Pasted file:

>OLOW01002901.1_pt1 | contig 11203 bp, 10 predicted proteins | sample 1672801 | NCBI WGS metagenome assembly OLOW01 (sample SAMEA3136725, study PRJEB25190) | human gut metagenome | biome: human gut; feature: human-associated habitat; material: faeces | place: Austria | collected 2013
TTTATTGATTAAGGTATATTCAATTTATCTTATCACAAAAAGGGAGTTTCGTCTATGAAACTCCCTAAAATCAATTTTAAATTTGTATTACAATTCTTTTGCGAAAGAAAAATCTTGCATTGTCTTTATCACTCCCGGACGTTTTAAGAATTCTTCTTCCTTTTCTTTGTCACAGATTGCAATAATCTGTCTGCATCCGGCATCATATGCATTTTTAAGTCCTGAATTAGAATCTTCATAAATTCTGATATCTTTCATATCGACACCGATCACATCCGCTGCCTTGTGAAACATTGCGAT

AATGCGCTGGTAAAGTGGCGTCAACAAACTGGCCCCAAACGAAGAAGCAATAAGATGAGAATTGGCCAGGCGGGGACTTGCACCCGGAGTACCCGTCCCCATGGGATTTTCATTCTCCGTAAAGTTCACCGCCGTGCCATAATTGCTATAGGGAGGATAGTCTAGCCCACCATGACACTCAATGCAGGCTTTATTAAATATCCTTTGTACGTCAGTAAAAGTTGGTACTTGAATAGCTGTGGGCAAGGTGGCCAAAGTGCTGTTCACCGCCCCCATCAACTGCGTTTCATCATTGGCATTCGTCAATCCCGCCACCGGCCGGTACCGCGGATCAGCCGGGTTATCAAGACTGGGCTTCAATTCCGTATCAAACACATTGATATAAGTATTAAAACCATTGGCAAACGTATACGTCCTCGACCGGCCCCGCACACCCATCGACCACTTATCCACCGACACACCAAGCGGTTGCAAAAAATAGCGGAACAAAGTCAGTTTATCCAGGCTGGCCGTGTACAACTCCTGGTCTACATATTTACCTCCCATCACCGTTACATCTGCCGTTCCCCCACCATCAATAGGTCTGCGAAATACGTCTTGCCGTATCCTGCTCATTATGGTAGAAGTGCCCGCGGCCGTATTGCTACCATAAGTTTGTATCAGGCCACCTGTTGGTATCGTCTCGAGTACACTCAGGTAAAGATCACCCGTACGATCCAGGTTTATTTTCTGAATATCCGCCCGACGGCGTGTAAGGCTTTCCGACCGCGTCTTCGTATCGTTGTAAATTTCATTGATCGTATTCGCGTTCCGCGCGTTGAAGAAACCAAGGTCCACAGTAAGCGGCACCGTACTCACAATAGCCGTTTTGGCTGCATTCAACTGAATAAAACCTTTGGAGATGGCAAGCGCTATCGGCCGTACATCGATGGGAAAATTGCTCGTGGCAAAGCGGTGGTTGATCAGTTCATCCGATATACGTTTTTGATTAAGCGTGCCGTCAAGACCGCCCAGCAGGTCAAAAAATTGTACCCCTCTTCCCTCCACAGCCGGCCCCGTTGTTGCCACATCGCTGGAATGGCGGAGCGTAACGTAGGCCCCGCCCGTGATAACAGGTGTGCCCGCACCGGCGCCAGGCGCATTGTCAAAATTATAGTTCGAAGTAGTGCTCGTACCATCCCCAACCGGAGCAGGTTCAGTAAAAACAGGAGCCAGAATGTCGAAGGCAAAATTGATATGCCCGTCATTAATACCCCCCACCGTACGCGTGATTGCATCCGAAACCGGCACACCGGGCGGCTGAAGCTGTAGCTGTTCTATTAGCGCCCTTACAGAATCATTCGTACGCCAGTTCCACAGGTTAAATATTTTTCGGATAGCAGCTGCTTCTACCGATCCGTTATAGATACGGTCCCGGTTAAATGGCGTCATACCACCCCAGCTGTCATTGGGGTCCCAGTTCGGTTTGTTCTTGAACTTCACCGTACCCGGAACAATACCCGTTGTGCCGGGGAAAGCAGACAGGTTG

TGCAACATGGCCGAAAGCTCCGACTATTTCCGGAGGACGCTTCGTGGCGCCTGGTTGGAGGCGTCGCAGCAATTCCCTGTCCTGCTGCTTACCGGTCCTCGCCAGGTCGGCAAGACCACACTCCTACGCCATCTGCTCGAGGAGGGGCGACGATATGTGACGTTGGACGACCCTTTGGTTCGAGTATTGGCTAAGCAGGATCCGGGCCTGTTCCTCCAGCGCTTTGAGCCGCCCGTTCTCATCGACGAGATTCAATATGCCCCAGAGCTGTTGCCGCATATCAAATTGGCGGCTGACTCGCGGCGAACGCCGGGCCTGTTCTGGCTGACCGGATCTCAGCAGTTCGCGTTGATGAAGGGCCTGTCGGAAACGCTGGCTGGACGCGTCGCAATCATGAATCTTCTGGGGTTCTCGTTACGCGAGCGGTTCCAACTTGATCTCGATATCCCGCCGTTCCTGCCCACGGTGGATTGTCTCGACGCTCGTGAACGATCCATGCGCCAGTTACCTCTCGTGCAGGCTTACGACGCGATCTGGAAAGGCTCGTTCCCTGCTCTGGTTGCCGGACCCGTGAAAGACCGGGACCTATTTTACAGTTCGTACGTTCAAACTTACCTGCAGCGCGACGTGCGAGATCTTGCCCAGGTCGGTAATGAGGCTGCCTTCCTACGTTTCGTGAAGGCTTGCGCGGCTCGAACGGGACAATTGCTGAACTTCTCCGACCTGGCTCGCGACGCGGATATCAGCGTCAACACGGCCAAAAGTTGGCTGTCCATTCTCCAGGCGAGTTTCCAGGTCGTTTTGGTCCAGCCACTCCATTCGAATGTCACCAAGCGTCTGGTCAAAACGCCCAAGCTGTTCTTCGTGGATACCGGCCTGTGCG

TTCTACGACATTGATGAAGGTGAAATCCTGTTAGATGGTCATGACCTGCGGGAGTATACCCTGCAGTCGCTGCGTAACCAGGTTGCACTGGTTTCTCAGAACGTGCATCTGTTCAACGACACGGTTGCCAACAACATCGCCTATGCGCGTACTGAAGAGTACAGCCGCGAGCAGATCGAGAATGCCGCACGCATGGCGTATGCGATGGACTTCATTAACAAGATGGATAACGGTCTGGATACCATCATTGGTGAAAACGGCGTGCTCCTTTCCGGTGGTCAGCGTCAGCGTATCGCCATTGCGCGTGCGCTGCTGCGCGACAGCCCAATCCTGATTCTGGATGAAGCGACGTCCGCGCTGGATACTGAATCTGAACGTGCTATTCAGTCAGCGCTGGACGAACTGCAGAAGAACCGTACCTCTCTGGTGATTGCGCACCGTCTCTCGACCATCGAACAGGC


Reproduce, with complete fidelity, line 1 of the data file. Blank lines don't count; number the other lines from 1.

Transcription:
>OLOW01002901.1_pt1 | contig 11203 bp, 10 predicted proteins | sample 1672801 | NCBI WGS metagenome assembly OLOW01 (sample SAMEA3136725, study PRJEB25190) | human gut metagenome | biome: human gut; feature: human-associated habitat; material: faeces | place: Austria | collected 2013